/ The DC Traveler
Washington DC — By Jon Rochetti on January 22, 2010 at 8:26 am

Celebrate Spanish Gastronomic Week in Washington DC

For nine day in February, a dozen Washington, DC area restaurants will celebrate the cuisine and wine of the northern Spanish province of Navarra.  With special menus that feature the traditional food and local wines of the region, Washingtonians can sample a unique and rich flavors of this historical region of Spain. 

The Navarra region produces all types of vegetables, fruits and livestock, due to the wide ranges of soils and climates, from the hot and sunny fertile valleys to the cooler mountainous upland areas. 

Classic Navarradishes include menestre, a vegetable stew using the region’s abundant produce, and pimientos de piquillo rellenos, red peppers stuffed with just about anything – balcaloa (salt cod,) crab, eggs, mushrooms, or spinach and cheese. 

Pochasis another legendary dish made from beans mixed with spicy chorizo sausage and quail. 

The hearty cuisine is influenced by it’s northern neighbor, France, as well as other Spanish regions, so it’s not uncommon to find duck pate, suckling pig, and pheasant.  

The Navarra region is also famous for rainbow trout caught in the cold-water rivers originating in the Pyrenees Mountains, as well as more recently, local fish farms.  Beef, lamb and wild game is also raised locally and often highlighted on restaurant menus.  

Cheese is another product of the area, and the most famous are Roncal, a hard, nutty flavored creamy sheep milk cheese similar to Manchego and the similar Idiazabal, a more smoky sheep’s milk cheese produced in just six towns in Spain.  

Quesos cheses of SpainTapas, or little plates, are also popular for pre-dinner snacks with a  glass of wine.  A serving of sweet fire-roasted Piquillos peppers stuffed with goat cheese is an excellent accompaniment with a glass of local wine.  

For dessert, the traditional dish is cuajada, a flan-like dish that is half way between cheesecake and yogurt. It’s basic ingredients include sheep’s or cow’s milk and sugar, which is cooked using a red-hot poker or spoon to give it a slightly burnt taste.  It’s typically served in small clay pots topped with honey and walnuts. 

To go along with your dessert, many restaurants will offer a serving of Spanish brandy, and in some of the smaller towns, will leave the bottle on the table. 

The 2,000+ wineries of the area produce the world famous La Rioja wine.  Ernest Hemingway loved the region’s wine so much that while in Spain writing his last book, “The Dangerous Summer,” a story of rivalry between two bull fighters, it’s said that he never traveled without a supply of La Rioja on hand. 

The wines, mostly reds, come in four styles, ranging from Alavesa, a fruity, higher-alcohol younger wine typically made from the tempranillo grape, to richer, fuller-bodied barrel-aged wines.   

The reservas and gran reservaswines are more expensive and worth the extra cost.  White and rosé wines are also produced yet represent only 5% of the region’s 270 million liter annual wine output. 

LaOliva_Girasoles, Spain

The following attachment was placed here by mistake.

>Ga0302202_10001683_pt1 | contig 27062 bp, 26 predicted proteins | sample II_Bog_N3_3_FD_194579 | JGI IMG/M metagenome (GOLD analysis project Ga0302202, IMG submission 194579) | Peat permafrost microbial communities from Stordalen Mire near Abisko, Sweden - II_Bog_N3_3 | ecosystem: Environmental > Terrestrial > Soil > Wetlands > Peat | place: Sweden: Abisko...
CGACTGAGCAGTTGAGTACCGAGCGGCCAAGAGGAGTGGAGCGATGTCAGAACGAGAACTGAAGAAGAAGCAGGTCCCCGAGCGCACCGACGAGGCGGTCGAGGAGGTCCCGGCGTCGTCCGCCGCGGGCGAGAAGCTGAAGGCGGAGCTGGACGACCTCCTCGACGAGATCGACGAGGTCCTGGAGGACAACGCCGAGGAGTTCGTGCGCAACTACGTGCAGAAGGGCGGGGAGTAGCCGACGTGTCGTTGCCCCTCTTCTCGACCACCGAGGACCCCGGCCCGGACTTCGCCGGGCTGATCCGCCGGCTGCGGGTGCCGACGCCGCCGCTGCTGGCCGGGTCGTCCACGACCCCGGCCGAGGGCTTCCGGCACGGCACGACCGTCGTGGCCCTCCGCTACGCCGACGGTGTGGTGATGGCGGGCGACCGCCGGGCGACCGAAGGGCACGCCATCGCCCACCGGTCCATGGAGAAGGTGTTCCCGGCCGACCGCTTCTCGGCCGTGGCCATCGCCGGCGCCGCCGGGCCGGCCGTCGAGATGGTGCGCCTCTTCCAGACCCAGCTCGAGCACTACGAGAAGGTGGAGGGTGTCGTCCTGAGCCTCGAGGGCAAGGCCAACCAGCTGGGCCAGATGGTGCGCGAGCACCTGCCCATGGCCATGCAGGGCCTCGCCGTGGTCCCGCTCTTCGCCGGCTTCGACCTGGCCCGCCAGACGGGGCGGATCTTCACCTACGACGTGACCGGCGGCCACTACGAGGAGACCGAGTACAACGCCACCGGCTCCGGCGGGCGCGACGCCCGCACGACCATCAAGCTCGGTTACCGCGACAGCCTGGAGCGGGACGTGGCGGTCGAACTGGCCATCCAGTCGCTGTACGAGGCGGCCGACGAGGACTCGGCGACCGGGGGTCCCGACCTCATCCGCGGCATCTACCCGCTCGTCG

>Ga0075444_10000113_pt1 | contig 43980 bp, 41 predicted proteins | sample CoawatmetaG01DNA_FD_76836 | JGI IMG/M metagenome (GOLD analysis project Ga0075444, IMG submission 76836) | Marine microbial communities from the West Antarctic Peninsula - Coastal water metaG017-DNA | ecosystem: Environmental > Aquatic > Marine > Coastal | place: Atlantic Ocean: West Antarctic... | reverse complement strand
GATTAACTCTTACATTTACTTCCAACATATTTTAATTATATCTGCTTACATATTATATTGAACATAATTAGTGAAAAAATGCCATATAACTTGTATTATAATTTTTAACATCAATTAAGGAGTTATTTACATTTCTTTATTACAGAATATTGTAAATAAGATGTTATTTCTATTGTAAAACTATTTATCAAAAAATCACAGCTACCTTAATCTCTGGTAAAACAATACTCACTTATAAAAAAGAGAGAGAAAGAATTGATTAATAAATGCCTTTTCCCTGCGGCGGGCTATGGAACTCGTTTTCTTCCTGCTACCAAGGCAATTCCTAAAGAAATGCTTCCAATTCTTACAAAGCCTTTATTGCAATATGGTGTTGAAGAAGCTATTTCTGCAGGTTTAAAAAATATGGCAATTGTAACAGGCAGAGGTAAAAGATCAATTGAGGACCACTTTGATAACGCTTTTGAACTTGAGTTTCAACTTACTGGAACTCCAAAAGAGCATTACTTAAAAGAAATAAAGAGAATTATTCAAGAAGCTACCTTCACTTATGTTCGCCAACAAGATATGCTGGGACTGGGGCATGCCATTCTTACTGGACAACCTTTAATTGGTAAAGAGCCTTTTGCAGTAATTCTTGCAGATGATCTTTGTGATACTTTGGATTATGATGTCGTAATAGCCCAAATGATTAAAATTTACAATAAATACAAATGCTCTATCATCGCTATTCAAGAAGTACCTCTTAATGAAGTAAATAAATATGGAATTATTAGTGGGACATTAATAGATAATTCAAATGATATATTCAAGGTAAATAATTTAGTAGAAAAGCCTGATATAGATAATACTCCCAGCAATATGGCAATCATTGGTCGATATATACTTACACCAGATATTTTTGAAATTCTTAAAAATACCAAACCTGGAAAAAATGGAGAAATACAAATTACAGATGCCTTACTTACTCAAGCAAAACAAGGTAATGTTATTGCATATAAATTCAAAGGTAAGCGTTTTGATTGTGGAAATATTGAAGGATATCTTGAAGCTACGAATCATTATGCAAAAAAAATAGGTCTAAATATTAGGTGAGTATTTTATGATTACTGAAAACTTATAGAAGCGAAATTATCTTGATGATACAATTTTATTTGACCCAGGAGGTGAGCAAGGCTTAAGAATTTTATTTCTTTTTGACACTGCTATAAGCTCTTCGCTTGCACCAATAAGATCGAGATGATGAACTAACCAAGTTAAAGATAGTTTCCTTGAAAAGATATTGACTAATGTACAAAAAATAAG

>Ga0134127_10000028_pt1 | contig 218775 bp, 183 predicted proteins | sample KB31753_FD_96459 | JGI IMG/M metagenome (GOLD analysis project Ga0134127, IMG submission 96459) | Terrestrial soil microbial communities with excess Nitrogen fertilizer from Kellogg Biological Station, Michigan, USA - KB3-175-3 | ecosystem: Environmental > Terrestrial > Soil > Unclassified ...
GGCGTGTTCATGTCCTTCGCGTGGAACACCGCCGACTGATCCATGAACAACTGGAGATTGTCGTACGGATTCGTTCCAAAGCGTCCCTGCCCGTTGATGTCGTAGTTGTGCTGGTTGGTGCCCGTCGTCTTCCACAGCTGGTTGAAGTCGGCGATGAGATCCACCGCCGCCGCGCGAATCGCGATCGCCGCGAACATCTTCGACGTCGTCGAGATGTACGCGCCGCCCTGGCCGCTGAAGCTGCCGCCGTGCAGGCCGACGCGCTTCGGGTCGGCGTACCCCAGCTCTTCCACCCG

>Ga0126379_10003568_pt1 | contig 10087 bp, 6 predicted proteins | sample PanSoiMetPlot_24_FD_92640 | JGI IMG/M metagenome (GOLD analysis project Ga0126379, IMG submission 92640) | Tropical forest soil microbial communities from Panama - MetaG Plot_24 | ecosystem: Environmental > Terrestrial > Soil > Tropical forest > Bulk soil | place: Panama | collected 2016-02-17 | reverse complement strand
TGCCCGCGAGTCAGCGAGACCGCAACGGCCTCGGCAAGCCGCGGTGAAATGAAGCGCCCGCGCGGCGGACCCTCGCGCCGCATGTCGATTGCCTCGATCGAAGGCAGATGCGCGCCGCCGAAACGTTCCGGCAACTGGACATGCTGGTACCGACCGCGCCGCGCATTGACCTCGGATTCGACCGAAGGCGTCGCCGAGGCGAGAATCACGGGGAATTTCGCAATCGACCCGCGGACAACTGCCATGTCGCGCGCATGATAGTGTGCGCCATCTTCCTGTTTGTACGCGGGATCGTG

The wine industry owes part of it’s success to the devastating wine blight of the 1860s which decimated French wine making areas and helped the Spanish wines of the region fill the void and become popular throughout Europe. 

The ancient Romans were such large consumers of the region’s wine that during the first century, records show that millions of 26 liter storage vessels (called amphoras) were exported from Navarra to other areas of the empire.  

The Navarra region is rich with history dating back to Roman times who dominate much of Spain for 5 centuries.  The inhabitants of the region include ancestors of the present-day Basques.  Throughout the region, towns dating back 2,000 years to Roman times are still vibrant.  Ancient Roman arches and aqueducts as well as archaeological remains can be visited across the region.  

In the 8th century, the Moors invaded and took over part of the region, but by the 9th century, chieftain Iñigo Arista established the kingdom of Pamplona, which expanded to become the Kingdom of Navarre.  

Running of the Bulls - PamplonaWithin 200 years, the kingdom’s territory included present-day Basque country, Aragon and La Rioja, as well as the city made famous with the annual running of the bulls – Pamplona, all equaling about 2% of the Spain’s total land.  

In some areas, old city walls date back to Medieval times as do many churches and cathedrals. 

The region was  also the birthplace of King Ferdinand, who with his wife Queen Isabella, led the re-conquest of Spain and united the country under their monarchy.   

They also assembled a mighty army and navy that established Spain as the first world power.  The king and queen also sent Christopher Columbus on his voyage of discovery to the new world

Today, Navarra is one of Spain’s autonomous communities with its own decentralized government and parliament, and celebrates a rich and diverse culture. 

The DC cuisine festival overlaps the 10th Annual DC Flamenco Festival that runs February 9th though the 23rd. 

Navarra Gastronomic Week
Participating restaurants in Washington, DC 

  • BLT Steak – 1625 I St. NW, Washington, DC (map it)
  • Cafe Atlantico – 405 8th St. NW, Washington, DC (map it)
  • Jaleo – Downtown DC, Crystal City and Bethesda
  • La Bodega – 3116 M St. NW, Washington, DC
  • La Tasca –7th St. in Washington, DC, Alexandria, Arlington, Rockville and Baltimore
  • Taberna Del Alabardero - 1776 I St. NW, Washington, DC (map it)

Dates - February 6–14, 2010.

Images – Courtesy of the Kingdom of Navarra

3 places are mentioned in this post!
  1. "A long time hidden gem of the popular Penn Quarter, this playful &
  2. Taberna del Alabardero offers the world-class cuisine of Spain presented
Click on the place name to learn more

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